Lyme Disease has garnered a lot of attention recently and for good reason. If left untreated, it could progress to heart problems, arthritis, extreme fatigue and general weakness as well as nervous system disorders.
Lyme literacy is a must especially during the summer months and more so in recent years as Lyme risk areas have increased significantly in Southern Ontario. Have a look at the map and make sure you’re prepared if planning a
visit to any high risk areas (Ontario 2017 Map Lyme Risk Areas).
Prevention (From Public Health Ontario):
Your clothing gives you an important layer of protection. Make sure to wear:
- light-coloured clothing so you can spot ticks and remove them before they bite
- a long-sleeved shirt or jacket tucked into long pants
- tuck the pants into your socks for extra protection
- socks and closed footwear
Use insect repellent
Use an insect repellent, or bug spray, containing DEET or Icaridin on clothes and exposed skin. Always read the label for directions on how to use it.
When you go to an area where blacklegged ticks live, check – and recheck – yourself by:
- paying close attention to areas such as your scalp, ankles, armpits, groin, naval and behind your ears and knees
- using a mirror to check the back of your body or having someone else check for you
When you’ve double-checked yourself, don’t forget to do the same for children in your care.
Wash and dry
After an outdoor activity, you can:
- put your clothes into a dryer on high heat for at least 60 minutes to kill any possible ticks
- take a shower as soon as you can to wash off a tick that may not be attached through a bite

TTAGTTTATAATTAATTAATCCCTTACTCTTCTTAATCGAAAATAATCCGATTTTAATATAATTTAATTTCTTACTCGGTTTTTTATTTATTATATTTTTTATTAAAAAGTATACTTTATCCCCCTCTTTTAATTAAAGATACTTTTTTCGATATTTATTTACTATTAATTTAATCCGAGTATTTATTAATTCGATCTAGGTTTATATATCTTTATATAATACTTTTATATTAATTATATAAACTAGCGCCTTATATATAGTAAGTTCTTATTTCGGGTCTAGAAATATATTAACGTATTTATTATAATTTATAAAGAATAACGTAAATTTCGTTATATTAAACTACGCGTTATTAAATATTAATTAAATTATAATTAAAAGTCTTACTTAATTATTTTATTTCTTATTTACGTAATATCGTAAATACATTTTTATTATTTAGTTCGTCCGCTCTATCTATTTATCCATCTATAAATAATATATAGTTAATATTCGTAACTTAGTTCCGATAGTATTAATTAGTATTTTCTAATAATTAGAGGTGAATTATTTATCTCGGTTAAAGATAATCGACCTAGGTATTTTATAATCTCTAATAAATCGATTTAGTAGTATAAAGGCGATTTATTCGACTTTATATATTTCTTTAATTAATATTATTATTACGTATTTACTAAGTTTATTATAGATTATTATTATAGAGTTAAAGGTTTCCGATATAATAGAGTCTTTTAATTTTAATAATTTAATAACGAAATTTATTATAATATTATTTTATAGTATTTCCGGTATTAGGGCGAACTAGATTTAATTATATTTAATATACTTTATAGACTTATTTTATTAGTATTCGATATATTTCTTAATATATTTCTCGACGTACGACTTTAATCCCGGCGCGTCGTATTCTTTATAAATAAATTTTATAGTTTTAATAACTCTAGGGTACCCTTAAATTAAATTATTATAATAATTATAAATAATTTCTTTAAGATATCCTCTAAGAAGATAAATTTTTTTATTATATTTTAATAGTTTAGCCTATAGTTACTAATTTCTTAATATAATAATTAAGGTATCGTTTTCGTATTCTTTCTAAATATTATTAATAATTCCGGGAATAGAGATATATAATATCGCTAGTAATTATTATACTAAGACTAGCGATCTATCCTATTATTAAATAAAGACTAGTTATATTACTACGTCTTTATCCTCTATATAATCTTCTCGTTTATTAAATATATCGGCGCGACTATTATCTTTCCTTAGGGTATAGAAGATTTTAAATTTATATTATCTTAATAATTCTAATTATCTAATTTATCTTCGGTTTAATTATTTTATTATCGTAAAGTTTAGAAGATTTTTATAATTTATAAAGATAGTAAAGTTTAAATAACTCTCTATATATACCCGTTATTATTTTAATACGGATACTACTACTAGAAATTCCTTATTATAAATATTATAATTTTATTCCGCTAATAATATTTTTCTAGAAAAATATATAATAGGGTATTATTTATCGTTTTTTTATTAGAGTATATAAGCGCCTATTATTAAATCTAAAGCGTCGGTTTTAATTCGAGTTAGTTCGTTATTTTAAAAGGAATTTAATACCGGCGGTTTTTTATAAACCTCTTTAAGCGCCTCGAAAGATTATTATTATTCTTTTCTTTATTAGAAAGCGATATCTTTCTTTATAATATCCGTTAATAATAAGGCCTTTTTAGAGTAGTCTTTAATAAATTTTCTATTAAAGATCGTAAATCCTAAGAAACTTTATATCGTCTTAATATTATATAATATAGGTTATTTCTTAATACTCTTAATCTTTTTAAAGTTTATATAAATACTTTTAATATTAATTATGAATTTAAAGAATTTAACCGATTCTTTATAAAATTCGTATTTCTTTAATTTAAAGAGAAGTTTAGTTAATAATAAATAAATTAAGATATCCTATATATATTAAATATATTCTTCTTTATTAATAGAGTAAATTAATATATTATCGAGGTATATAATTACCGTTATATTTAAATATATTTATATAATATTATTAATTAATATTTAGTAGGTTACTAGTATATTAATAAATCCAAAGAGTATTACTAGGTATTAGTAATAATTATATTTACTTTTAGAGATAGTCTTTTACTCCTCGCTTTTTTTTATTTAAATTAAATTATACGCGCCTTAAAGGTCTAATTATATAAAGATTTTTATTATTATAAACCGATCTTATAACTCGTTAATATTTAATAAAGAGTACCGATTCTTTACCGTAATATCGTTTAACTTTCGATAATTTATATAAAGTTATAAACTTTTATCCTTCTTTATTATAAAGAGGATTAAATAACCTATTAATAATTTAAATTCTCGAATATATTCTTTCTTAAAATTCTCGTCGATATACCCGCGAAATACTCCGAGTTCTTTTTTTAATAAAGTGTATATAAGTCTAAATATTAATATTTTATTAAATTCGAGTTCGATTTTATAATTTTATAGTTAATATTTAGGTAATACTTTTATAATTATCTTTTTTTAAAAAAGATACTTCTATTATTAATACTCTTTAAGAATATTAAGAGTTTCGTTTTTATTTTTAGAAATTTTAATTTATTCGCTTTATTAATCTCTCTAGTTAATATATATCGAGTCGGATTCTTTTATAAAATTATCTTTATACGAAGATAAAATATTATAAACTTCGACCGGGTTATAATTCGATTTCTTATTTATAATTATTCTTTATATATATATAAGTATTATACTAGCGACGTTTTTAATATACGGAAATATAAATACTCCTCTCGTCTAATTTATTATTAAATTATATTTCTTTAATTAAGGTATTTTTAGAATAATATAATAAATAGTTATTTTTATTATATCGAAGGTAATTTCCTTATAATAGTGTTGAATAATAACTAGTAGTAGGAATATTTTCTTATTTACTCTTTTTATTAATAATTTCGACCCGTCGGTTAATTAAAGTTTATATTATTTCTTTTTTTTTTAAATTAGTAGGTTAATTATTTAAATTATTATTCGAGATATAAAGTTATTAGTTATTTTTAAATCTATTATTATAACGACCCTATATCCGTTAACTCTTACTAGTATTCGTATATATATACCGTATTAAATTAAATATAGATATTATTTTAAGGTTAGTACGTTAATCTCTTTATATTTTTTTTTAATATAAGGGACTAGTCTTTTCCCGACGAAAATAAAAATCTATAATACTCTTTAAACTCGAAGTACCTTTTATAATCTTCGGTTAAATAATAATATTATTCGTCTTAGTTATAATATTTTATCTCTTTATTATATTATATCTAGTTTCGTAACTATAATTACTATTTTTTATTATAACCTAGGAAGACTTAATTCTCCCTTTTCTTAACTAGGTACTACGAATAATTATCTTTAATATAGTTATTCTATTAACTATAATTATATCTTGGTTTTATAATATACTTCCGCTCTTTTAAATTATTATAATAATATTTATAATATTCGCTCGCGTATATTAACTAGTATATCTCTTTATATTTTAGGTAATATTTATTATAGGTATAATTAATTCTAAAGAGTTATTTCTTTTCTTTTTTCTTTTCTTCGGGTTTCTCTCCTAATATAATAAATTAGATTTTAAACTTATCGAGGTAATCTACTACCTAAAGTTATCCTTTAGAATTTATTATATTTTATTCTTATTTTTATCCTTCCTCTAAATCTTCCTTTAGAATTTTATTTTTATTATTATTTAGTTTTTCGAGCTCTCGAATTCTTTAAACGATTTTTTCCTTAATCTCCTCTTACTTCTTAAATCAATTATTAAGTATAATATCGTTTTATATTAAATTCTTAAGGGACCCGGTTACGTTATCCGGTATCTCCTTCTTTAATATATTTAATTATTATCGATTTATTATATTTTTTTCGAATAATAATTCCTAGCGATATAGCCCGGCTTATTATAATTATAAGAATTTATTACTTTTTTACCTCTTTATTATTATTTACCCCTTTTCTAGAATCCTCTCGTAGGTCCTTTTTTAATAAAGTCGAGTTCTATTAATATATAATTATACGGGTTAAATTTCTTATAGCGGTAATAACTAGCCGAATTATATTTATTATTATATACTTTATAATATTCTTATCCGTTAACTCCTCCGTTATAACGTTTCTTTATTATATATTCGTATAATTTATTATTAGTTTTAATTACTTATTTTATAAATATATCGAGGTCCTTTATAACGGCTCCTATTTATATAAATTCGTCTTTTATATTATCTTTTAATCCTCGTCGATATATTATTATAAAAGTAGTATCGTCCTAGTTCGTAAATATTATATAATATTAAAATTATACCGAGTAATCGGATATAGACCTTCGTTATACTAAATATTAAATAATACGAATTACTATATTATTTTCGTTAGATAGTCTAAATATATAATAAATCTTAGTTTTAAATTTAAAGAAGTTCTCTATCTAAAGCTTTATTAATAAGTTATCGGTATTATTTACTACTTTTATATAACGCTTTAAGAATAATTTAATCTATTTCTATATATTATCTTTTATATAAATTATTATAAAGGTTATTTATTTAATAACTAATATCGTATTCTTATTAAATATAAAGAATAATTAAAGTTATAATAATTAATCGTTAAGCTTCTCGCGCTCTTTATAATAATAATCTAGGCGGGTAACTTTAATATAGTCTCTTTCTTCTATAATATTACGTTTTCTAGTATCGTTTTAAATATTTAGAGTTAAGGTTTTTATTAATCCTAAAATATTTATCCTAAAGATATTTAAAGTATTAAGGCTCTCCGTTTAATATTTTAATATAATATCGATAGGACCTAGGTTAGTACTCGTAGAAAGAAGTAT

Check your pets
Talk with your veterinarian about protecting your pets from ticks.
Regularly check pets that spend time outdoors. Ticks may attach to them and be carried indoors, putting you and your family at risk of being bitten.
If you live or work in a woodland area
You can lower chances of contact with – and bites from – blacklegged ticks by:
- keeping grass mowed short
- trimming bushes and tree branches to let in sunlight (ticks avoid hot, dry locations)
- creating a border of gravel or woodchips one metre or wider around your yard if you’re next to a wooded area, or one with tall grasses
- removing leaf litter, brush and weeds at the edge of the lawn and from stone walls and wood piles
- moving children’s swing sets, playground equipment and sandboxes away from wooded areas
- consider placing equipment on a woodchip or mulch foundation
How to remove a tick
Removing a tick is the same for humans and animals. Follow these steps to remove ticks:
- If the tick is attached to you, use fine-tipped tweezers or tick removal tool to grasp the tick as close to your skin as possible. Do not use your fingers.
- Pull the tick straight out, gently but firmly making sure to remove the entire tick (including the head). Don’t squeeze it – avoid crushing the tick’s body.
- After removing the tick, place it in a secure container, such as a screw-top bottle used for medication.
- Give the tick to your health care professional or local health unit.